For now, Iranian officials seem to be in no rush to strike back against the United States, possibly enjoying their ability to spread anxiety throughout the West. They seem content to
- bask in the nationalist surge in their popularity,
- growing international sympathy and the push to
- expel the American troops from Iraq.
“I don’t think they want to shift the conversation yet,” said Sanam Vakil, a scholar of Iran at Chatham House, a research center in London.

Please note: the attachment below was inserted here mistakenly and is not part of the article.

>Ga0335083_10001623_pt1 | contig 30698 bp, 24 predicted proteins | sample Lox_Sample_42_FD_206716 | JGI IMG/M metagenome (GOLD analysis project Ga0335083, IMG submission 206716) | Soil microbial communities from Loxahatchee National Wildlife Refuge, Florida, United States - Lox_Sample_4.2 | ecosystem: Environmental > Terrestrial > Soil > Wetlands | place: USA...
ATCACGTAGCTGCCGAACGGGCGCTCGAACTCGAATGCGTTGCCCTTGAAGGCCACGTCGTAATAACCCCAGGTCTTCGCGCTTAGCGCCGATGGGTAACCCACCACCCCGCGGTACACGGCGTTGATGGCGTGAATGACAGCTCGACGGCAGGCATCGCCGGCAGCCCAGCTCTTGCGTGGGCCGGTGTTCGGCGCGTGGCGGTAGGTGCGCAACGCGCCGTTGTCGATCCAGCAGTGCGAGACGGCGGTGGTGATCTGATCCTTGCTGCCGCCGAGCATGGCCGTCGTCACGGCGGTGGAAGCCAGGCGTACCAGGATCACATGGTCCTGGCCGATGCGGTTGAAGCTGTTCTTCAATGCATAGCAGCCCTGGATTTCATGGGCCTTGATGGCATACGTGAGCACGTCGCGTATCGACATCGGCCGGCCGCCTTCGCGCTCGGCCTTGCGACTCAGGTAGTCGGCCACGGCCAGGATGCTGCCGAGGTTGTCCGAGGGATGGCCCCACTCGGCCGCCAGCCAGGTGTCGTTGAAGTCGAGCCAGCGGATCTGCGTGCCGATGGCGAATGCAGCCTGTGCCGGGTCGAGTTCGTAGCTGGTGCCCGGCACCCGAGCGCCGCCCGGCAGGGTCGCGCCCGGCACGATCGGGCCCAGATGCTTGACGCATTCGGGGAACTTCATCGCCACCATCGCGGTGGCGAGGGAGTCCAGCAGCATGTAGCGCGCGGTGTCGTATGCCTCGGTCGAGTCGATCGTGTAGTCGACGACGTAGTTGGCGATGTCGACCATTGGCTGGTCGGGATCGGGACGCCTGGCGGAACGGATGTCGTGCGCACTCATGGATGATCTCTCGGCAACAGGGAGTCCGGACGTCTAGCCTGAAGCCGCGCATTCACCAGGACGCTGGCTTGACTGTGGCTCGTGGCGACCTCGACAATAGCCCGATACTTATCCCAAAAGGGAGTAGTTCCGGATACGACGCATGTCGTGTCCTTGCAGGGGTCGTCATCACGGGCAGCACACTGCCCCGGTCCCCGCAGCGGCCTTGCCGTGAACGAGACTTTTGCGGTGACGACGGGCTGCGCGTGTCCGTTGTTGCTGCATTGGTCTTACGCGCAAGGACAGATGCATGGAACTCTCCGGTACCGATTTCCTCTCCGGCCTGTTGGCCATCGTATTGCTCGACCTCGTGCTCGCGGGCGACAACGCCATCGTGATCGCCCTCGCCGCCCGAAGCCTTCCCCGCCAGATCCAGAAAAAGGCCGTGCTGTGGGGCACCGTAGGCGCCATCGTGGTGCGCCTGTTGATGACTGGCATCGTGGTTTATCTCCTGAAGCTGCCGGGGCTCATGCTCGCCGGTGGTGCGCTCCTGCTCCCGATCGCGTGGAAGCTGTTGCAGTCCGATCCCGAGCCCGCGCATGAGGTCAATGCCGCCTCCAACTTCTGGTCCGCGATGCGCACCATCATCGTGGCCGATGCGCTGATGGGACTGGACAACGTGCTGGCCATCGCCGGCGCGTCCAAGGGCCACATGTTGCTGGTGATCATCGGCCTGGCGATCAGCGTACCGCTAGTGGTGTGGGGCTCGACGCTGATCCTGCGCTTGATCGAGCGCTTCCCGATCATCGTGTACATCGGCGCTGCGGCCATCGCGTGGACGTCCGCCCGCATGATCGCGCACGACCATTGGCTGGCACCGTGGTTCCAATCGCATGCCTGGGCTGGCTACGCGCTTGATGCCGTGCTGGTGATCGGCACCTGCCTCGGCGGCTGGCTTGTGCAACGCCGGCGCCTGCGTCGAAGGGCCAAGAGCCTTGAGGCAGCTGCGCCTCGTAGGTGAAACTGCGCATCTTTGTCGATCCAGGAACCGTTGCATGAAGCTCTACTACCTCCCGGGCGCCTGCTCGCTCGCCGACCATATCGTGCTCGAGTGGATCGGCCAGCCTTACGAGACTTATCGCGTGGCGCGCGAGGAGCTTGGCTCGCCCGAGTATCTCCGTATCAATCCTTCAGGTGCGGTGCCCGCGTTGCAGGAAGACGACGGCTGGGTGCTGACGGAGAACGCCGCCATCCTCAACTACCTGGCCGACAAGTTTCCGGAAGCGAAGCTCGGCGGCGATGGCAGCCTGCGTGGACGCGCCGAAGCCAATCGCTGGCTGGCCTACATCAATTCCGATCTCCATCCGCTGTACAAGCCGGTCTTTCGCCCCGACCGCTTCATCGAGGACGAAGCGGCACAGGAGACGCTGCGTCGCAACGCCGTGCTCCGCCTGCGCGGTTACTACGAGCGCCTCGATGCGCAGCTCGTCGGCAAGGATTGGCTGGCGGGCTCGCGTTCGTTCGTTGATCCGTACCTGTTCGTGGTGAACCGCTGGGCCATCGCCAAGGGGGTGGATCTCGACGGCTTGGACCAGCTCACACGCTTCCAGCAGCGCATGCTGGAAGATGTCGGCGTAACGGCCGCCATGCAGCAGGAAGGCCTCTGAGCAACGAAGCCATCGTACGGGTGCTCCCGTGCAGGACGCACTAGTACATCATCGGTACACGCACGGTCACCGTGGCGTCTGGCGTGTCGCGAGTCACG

But for the hard-liners who dominate the Iranian National Security Council, she said, some vigorous retaliation would be the only rational response. “A non-response would appear weak and invite further pressure, creating problems in domestic politics and internationally,” she said.